The Timeliness Of Edge

Defining the Retail Investor’s Primary Advantage

We hear it referred to so often in the investment world, in the world of sports, and more broadly, in the competitive world where sums of money are always on the line, and high performance is required in order to be deemed successful.

“What is your edge?”

Edge is what everyone strives for when it comes to investment. Entire portfolio theories are based upon the team having an edge in some domain of knowledge.

This is the exact role that hedge funds play in the ecosystem. They specialize in some domain of knowledge and they receive funds from larger funds looking to diversify and gain exposure to areas of the market where they do not have the necessary resources to be competitive.

Hedge funds are just outsourced investment capabilities for larger funds to tap into when deemed appropriate, or equally as likely, when pitched properly.

Speaking of pitches, in today’s environment of cheap credit via low interest rates, meaning low risk of looking like an idiot, hedge fund pitches are predicated and evaluated almost exclusively upon how convincing and dynamic the definition of their edge is.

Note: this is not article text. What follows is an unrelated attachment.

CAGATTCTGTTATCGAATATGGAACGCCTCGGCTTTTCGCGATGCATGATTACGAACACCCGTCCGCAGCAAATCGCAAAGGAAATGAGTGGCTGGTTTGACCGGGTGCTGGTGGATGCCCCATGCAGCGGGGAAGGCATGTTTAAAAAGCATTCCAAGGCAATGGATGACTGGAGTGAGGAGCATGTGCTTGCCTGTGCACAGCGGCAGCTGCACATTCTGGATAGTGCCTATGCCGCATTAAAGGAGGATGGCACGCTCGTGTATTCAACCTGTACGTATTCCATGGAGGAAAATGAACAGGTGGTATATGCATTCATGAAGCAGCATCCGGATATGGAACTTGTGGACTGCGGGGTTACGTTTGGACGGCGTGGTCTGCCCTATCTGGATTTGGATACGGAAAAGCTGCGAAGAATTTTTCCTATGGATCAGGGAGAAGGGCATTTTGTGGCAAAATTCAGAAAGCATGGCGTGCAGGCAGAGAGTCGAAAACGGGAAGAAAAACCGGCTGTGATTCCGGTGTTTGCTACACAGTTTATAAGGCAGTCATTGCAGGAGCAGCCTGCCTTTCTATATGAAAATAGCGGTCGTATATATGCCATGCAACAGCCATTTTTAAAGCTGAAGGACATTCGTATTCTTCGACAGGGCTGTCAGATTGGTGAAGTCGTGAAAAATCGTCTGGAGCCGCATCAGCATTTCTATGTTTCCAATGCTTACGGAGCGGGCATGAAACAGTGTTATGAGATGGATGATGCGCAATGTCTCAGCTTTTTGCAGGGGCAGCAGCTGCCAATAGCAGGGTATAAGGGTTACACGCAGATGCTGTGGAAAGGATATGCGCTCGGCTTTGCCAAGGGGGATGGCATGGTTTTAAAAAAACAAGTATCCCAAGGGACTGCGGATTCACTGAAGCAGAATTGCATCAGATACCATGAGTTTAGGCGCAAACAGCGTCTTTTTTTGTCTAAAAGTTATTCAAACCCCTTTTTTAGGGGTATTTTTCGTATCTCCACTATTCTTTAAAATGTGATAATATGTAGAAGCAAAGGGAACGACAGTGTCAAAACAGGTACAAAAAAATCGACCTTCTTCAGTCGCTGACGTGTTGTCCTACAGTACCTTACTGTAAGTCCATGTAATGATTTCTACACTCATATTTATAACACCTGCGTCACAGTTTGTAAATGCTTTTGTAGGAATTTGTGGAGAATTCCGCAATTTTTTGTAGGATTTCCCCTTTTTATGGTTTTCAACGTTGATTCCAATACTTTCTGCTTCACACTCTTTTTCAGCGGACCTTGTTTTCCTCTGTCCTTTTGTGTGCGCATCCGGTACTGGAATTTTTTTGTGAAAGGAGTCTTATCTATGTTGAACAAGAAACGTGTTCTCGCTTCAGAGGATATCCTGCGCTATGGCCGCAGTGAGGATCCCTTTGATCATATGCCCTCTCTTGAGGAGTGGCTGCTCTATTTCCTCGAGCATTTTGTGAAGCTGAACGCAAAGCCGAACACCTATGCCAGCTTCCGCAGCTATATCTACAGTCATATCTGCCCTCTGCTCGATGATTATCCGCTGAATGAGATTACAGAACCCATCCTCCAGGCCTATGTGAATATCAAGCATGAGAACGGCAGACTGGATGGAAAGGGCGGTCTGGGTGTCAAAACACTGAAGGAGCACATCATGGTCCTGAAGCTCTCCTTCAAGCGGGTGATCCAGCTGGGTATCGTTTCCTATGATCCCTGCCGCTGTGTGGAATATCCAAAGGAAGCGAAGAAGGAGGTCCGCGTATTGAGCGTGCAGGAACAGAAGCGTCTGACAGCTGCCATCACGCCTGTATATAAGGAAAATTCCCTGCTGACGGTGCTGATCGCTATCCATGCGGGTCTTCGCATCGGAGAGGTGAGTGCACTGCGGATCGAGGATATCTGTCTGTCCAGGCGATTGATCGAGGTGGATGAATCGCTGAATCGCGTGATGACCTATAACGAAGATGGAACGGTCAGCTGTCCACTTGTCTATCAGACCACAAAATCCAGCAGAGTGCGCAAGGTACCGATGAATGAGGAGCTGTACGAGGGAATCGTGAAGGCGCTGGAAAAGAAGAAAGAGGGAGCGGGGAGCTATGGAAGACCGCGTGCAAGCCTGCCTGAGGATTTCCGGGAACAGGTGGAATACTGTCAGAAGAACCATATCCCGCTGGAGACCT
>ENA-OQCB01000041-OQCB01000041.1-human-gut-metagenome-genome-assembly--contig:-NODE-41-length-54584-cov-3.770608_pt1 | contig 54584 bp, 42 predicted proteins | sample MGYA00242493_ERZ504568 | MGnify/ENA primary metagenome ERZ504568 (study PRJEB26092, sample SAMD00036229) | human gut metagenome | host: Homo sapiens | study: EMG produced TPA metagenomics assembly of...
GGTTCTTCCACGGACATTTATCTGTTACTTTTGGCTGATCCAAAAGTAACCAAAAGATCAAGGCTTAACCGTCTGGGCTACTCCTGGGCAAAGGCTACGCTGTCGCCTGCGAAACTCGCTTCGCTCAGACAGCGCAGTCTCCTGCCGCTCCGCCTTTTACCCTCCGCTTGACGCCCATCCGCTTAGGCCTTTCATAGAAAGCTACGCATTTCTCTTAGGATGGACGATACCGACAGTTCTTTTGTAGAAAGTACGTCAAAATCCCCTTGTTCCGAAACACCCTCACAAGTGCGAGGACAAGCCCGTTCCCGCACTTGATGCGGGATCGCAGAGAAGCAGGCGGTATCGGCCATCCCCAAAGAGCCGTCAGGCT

How unique is said hedge fund’s edge with regards to talent, R&D, network reach, location, reputation, political connections, AUM, et cetera?

After all, what other metric besides edge — however arbitrary and intangible a measure it may be — can be used to reasonably estimate the competence of a hedge fund pitching itself as an expert in some domain?

You can’t. Position size accordingly.

The thing is that one’s perceived edge may not be an edge at all, especially when the person telling you she/he is an expert in some domain of knowledge is in fact a novice, at best.

In short, Twain’s quote above is my approach to risk. More often than not, it’s also how I tend to determine how much salt I must lend to someone’s explanation that they’ve found their edge based on some arbitrary (often impressive sounding) measure.

The more impressive it sounds, the more salt I toss into the mix.

Some of the more conventional definitions of edge can be generalized as:

“We team up with geniuses [fill in the blank]”

  • in the physical sciences.
  • in mathematics.
  • in computer science.
  • in health and nutrition.
  • in space technologies.
  • in oil and gas exploration.

Or the timeless classic:

“Our team consists of [fill in the blank]”

  • the nephew of the Vice Premier.
  • the daughter of the son-in-law’s thrice removed cousin who is related to Her Majesty The Queen.
  • a group of lawyers who ran the [xyz] case.
  • a man who served in Korea with the Senator.
  • a woman who has the ear of the CEO of Microsoft.